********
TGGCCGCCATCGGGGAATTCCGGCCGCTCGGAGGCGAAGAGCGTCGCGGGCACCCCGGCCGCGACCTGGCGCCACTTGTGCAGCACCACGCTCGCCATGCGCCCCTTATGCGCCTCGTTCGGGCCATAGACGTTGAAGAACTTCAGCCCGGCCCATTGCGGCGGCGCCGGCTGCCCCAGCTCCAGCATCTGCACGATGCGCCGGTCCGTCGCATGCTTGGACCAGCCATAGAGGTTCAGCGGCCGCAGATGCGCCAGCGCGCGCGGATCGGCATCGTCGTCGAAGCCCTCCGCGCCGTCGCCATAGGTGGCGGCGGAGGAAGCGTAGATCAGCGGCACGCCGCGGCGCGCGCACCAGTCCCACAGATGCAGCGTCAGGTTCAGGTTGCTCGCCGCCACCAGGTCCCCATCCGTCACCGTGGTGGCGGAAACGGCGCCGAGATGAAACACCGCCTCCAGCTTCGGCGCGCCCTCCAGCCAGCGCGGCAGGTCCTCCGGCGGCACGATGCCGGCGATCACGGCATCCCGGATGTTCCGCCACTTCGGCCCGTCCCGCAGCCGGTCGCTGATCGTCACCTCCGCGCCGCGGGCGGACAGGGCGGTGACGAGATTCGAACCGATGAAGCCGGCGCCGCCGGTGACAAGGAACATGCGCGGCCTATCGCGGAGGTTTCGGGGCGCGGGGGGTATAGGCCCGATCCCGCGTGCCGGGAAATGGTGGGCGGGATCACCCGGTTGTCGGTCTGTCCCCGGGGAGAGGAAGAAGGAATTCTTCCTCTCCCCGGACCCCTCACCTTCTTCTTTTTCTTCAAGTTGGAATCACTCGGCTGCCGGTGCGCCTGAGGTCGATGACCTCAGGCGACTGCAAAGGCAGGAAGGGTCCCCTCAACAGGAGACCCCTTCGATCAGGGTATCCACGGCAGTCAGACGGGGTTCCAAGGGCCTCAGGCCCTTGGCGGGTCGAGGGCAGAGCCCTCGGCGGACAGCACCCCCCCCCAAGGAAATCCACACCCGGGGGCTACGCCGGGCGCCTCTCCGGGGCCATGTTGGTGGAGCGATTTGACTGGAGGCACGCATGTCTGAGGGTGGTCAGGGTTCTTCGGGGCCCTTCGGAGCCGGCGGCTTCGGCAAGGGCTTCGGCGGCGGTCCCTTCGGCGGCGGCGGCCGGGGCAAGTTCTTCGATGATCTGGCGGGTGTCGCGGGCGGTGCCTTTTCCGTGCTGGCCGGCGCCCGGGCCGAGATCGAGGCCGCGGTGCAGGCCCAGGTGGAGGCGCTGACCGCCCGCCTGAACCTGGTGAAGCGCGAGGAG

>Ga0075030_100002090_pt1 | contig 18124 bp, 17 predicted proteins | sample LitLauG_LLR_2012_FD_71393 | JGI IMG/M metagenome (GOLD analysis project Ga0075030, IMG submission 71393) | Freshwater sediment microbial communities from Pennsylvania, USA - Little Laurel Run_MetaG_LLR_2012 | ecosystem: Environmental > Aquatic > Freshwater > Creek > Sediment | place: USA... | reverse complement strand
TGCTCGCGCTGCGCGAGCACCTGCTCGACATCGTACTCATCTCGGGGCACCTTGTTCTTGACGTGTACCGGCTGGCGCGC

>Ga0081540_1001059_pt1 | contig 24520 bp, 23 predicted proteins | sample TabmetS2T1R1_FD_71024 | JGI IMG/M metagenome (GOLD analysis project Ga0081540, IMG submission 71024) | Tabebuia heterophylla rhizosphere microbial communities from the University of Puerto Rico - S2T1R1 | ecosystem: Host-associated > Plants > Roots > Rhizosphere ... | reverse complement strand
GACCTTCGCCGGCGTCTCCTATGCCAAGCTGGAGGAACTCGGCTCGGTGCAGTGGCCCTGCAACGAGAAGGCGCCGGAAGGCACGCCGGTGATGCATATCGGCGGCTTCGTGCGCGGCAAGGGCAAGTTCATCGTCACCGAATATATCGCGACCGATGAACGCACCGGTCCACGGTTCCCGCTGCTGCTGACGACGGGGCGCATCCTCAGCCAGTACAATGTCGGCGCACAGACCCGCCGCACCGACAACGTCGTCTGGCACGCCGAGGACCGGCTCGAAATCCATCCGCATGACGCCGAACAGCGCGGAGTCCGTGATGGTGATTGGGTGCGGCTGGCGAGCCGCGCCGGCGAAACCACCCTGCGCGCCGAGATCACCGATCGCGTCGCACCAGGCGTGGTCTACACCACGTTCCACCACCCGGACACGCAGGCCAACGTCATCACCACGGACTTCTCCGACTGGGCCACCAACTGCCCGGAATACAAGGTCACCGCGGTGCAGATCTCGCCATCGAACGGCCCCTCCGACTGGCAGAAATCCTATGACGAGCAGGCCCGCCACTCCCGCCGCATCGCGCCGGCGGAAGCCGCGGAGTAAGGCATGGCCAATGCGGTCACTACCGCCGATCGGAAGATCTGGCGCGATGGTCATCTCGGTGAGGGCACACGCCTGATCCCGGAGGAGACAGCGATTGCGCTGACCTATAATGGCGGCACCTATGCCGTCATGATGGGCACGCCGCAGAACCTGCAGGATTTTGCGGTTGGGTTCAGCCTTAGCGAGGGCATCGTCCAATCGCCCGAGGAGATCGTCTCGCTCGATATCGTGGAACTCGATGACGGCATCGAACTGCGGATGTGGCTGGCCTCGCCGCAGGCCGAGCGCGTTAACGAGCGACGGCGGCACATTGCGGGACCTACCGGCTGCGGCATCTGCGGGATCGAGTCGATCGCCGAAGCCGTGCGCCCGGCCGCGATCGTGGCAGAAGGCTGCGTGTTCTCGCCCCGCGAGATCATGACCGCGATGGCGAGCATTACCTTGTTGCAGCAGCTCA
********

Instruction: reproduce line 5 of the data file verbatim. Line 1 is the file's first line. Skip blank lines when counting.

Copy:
GACCTTCGCCGGCGTCTCCTATGCCAAGCTGGAGGAACTCGGCTCGGTGCAGTGGCCCTGCAACGAGAAGGCGCCGGAAGGCACGCCGGTGATGCATATCGGCGGCTTCGTGCGCGGCAAGGGCAAGTTCATCGTCACCGAATATATCGCGACCGATGAACGCACCGGTCCACGGTTCCCGCTGCTGCTGACGACGGGGCGCATCCTCAGCCAGTACAATGTCGGCGCACAGACCCGCCGCACCGACAACGTCGTCTGGCACGCCGAGGACCGGCTCGAAATCCATCCGCATGACGCCGAACAGCGCGGAGTCCGTGATGGTGATTGGGTGCGGCTGGCGAGCCGCGCCGGCGAAACCACCCTGCGCGCCGAGATCACCGATCGCGTCGCACCAGGCGTGGTCTACACCACGTTCCACCACCCGGACACGCAGGCCAACGTCATCACCACGGACTTCTCCGACTGGGCCACCAACTGCCCGGAATACAAGGTCACCGCGGTGCAGATCTCGCCATCGAACGGCCCCTCCGACTGGCAGAAATCCTATGACGAGCAGGCCCGCCACTCCCGCCGCATCGCGCCGGCGGAAGCCGCGGAGTAAGGCATGGCCAATGCGGTCACTACCGCCGATCGGAAGATCTGGCGCGATGGTCATCTCGGTGAGGGCACACGCCTGATCCCGGAGGAGACAGCGATTGCGCTGACCTATAATGGCGGCACCTATGCCGTCATGATGGGCACGCCGCAGAACCTGCAGGATTTTGCGGTTGGGTTCAGCCTTAGCGAGGGCATCGTCCAATCGCCCGAGGAGATCGTCTCGCTCGATATCGTGGAACTCGATGACGGCATCGAACTGCGGATGTGGCTGGCCTCGCCGCAGGCCGAGCGCGTTAACGAGCGACGGCGGCACATTGCGGGACCTACCGGCTGCGGCATCTGCGGGATCGAGTCGATCGCCGAAGCCGTGCGCCCGGCCGCGATCGTGGCAGAAGGCTGCGTGTTCTCGCCCCGCGAGATCATGACCGCGATGGCGAGCATTACCTTGTTGCAGCAGCTCA